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Social Security Benefits for Multiple Sclerosis

Social Security Benefits for Multiple Sclerosis

Multiple Sclerosis is rarely fatal, but is a potentially disabling disease that results in permanent damage of the spinal cord. The brain may also become affected due to the damage caused to the myelin sheath that covers the nerves in the nervous system (spinal cord + brain).

The exact cause of the disorder is unknown, yet is thought to be an auto immune disease caused by the body's own response to boost up its immune system. The early symptoms of the disorder include muscle weakness, fatigue, blurred vision and involuntary contractions of the muscle which may often be confused with other types of diseases with similar symptoms.

Disability Listings for Multiple Sclerosis by SSA

The SSA classifies autoimmune disorders as impairments cause by the body's own response directed against its own tissues, resulting in chronic, multisystem impairments that can significantly affect a person's ability to lead a normal life and perform work under substantial gainful activity, SGA.

Although Multiple Sclerosis can strike mostly between ages 20 to 40, it can also strike anytime during a person's lifetime. Also, the common symptoms may include but are not limited to:

  • -Slurred speech
  • -Fatigue or long periods of tiredness
  • -Dizziness or nauseau
  • -Tingling sensations or pain in parts of your body
  • -Problems with sexual, bowel and/or bladder function

In addition to that, patients with MS may also experience visionary impairments including:

  • -Partial or complete loss of vision, usually in one eye at a time, often with pain during eye movement
  • -Prolonged double vision
  • -Blurry vision

And symptoms affecting motor functions limiting the movement such as:

  • -Numbing or weakening of one or more limbs that typically occurs on one side of the body at a time, or the legs and trunk
  • -Electric-shock sensations that occur with certain neck movements, especially bending the neck forward (Lhermitte sign)
  • -Tremor, lack of coordination or unsteady walk

Although MS is untreatable completely, it can be made better using certain medications, diet and physiotherapy. As each person and his MS condition would be different, the relapse time, symptoms and effect of MS would also differ. If your MS limits your cognitive or adaptive functioning severely, then you may qualify for SSDI right away.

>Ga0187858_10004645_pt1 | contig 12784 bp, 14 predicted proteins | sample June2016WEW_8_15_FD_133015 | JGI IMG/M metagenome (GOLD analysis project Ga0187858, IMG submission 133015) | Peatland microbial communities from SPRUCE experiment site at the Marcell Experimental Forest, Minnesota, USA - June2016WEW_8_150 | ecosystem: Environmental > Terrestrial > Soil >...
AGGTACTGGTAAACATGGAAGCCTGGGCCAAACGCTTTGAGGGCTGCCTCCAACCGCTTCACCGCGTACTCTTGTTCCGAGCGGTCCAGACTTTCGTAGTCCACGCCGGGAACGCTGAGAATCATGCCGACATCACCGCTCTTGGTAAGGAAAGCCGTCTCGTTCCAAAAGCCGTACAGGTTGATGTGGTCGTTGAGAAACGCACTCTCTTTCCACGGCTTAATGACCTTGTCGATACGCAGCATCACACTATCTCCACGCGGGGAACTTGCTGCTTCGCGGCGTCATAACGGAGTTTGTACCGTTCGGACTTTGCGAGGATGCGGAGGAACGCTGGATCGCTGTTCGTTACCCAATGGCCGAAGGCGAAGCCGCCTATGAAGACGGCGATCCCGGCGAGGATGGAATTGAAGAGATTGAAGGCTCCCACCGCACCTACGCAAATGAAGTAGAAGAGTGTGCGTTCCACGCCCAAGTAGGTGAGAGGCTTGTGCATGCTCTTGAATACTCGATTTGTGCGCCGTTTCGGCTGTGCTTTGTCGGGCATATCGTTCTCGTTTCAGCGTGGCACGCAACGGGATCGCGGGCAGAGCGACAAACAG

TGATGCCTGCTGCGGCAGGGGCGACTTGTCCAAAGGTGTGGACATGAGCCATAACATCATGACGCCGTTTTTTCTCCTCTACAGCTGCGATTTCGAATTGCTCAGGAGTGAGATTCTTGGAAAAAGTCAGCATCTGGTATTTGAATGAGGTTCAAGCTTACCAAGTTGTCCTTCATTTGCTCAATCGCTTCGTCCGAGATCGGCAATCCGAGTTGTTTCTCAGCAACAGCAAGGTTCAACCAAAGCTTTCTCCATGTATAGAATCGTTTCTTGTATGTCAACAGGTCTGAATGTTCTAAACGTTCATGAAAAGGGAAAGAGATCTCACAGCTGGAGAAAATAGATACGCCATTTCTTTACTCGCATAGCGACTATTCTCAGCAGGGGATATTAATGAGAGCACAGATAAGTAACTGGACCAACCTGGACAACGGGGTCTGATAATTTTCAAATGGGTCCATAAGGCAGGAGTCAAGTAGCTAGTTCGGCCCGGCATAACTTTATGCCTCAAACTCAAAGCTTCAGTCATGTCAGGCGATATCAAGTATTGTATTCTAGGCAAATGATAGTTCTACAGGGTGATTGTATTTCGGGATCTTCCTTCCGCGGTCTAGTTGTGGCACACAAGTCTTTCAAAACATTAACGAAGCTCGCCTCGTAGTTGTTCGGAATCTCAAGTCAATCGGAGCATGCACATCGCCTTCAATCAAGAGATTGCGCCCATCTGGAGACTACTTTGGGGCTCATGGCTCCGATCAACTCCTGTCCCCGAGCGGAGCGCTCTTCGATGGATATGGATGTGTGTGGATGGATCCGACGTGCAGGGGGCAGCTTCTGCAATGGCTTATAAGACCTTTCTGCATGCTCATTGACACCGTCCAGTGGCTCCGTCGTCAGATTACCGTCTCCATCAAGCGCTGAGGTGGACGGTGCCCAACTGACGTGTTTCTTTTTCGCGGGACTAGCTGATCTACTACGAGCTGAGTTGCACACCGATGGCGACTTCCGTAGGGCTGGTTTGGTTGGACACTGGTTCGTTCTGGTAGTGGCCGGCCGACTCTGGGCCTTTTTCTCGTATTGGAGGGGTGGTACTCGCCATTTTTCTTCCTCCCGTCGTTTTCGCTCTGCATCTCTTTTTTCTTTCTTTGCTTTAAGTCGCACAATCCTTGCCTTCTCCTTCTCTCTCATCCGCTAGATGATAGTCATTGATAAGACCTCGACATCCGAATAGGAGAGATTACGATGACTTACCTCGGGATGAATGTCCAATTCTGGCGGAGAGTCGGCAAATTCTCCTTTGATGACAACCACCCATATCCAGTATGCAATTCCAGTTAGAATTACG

In order to qualify disability benefits for MS, the SSA has listed that you meet the following criteria in both Para A and Para B:

Para A

Disorganization of motor function in two extremities, resulting in an extreme limitation in the ability to stand up from a seated position, balance while standing or walking, or use the upper extremities.

Para B

  • -Market limitation or extreme difficulty in understanding, remembering, or applying information
  • -Market limitation or extreme difficulty in interacting with others
  • -Market limitation or extreme difficulty in concentrating, persisting, or maintaining pace
  • -Market limitation or extreme difficulty in adapting or managing oneself

Qualifying for Disability for Multiple Sclerosis

Meeting the above requirements and criteria might not be enough to win the SSDI benefits for Multiple Sclerosis. You must be able to show medical documentation and other evidence (doctor's reports, hospital records, treatments, symptoms, what worked and what didn't, third person testimonies etc) to prove to the SSA that your condition is indeed disabling.

If the SSA finds out that you are able to perform work in another capacity, then you might be denied benefits. Hence, it is important that your doctor's fills in the Residual Capacity Form, RFC will all the symptoms and details without any omissions. However, be careful that you are not feigning anything as that might disqualify you from SSDI benefits forever.

You can consult our disability lawyers for more personalized guidance for filing and qualifying disability benefits for multiple sclerosis.

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Tuesday, 14 July 2020